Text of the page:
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April 2021

SQL Server Parallel Index Defragmentation

I work for a company that has a pretty large SQL database. It’s about 4 terabytes in size. We had been using Ola Hallengren’s index maintenance script for a while but it got to be such that the script would take over 24 hours to run. That became a problem. That’s not to say there was really anything wrong with Ola’s script. It really is an excellent solution. However, it does only do index defragmentation serially … meaning one at a time. The same would be true for SQL Server Maintenance Plans. It works fine on smaller databases but when you have a HUGE database that no longer works well.

To solve this I created multiple jobs using his script and tried to break up the indexes between the jobs to have somewhat of a balance between them. That became a pretty big hassle to maintain. I would have to every-once-in-a-while go in and tweak it and some days it would work fine and other days it would not. So, I set out to see if anyone had created a solution to defragment indexes in parallel … meaning more than one at a time. I could not find one on the web so I built my own.

My solution will create a SQL Agent controller job and multiple worker jobs. The controller job will create a queue of indexes to be defragmented based on runtime parameters passed to it. Once the queue is created it will spawn the worker jobs which will proceed to take indexes off the queue until the queue is depleted or the termination window has expired.

The below table shows the performance gains we were able to get with our index defragmentation. Just using one job with Ola’s script took over 24 hours. When we broke it out into four jobs it still took 6-8 hours. With my script and six worker jobs the time went down to 3 hours for most all the indexes. There are two REALLY big indexes that take about 7 and 4 hours individually because the data in the table changes a lot daily. Finally, I realized that most of the indexes were set to a fill factor of 100%. Which means that I was constantly having high fragmentation on tables. So, I rebuilt all the indexes at 85% fill factor and the defragmentation time went down to about an hour per day with those two other indexes still being the outliers. I feel like that is a pretty good result.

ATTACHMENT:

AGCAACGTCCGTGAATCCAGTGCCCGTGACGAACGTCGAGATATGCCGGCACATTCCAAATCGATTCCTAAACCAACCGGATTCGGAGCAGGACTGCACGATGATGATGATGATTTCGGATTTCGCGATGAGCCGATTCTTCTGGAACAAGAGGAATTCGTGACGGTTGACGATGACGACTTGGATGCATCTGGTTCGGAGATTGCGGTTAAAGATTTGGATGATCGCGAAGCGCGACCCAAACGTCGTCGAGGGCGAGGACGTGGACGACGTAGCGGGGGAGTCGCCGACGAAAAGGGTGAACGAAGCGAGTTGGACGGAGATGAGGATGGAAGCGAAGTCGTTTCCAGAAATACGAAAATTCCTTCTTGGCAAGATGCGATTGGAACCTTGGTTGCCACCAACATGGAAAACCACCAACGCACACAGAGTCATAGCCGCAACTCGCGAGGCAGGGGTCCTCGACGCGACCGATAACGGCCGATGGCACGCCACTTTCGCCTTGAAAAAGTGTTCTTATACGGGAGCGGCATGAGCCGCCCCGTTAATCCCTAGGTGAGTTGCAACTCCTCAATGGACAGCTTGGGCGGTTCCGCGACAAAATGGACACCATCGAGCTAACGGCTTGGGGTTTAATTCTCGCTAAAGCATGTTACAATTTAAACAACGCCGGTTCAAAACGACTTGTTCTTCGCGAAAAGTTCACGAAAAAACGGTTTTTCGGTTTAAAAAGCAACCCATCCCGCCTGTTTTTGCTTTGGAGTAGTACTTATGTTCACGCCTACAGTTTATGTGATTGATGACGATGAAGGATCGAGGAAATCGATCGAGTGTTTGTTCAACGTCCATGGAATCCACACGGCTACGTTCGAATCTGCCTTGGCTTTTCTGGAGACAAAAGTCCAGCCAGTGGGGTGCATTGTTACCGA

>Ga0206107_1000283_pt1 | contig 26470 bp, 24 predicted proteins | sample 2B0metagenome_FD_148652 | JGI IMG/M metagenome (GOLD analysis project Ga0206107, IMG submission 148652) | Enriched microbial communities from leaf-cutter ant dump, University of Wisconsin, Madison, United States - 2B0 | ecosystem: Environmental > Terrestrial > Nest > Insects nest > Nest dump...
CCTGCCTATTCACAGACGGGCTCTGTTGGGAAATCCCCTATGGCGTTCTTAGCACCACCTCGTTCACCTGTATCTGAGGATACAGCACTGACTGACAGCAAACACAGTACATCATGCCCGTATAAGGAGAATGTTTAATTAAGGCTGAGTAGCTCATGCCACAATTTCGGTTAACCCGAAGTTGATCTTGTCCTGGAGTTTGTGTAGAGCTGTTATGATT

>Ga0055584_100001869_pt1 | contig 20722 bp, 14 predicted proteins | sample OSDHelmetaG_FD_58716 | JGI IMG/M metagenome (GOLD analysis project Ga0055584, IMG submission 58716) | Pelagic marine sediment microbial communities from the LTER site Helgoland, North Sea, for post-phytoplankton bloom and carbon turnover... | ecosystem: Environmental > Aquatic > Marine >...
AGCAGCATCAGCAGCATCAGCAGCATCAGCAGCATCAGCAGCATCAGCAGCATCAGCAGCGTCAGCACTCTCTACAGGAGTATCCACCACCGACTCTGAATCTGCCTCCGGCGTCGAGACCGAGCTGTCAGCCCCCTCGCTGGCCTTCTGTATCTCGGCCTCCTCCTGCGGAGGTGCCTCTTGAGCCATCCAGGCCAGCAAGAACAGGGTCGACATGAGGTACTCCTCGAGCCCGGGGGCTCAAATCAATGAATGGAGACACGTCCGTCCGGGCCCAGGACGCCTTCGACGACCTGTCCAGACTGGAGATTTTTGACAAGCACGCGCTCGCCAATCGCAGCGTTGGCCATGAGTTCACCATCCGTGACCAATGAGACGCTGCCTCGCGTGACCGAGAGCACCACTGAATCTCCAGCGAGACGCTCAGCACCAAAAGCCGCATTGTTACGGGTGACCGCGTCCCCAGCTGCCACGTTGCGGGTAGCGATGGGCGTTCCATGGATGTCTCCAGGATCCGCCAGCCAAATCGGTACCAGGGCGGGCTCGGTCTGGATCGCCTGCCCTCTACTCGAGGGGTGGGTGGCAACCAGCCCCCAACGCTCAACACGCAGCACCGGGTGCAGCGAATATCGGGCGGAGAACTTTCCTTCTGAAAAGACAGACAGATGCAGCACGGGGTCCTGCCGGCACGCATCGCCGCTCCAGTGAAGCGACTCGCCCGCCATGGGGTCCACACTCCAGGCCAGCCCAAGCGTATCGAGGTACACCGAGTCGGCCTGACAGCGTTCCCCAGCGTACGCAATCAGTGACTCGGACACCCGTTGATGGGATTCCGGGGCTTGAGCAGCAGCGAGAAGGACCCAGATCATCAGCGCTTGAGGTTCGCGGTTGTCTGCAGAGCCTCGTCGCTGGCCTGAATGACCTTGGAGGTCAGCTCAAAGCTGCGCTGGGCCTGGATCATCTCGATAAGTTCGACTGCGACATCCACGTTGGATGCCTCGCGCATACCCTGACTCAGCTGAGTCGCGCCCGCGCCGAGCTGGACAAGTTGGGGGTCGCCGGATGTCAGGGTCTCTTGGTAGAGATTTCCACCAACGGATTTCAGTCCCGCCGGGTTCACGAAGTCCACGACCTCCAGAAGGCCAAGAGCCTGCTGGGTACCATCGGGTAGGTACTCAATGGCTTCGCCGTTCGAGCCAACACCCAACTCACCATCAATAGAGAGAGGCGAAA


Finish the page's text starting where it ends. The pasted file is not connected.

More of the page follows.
ScriptJobs Duration
Ola Hallengren’s script1Over 24 hours
Ola Hallengren’s script46-8 hours
My script63 hours with 1 index at 7 hours and 1 at 4 hours
My script with fill factor at 85%6Monday: 1 hour (30 minutes of that is to build the queue) Other Days: 20 minutes (15 minutes of that is to build the queue)

The maintenance solution is release under the MIT License so feel free to use it as you wish just please let me know if you have found it to be helpful. You can click the button below to download the solution. The second link is to the source code repository.

Release Notes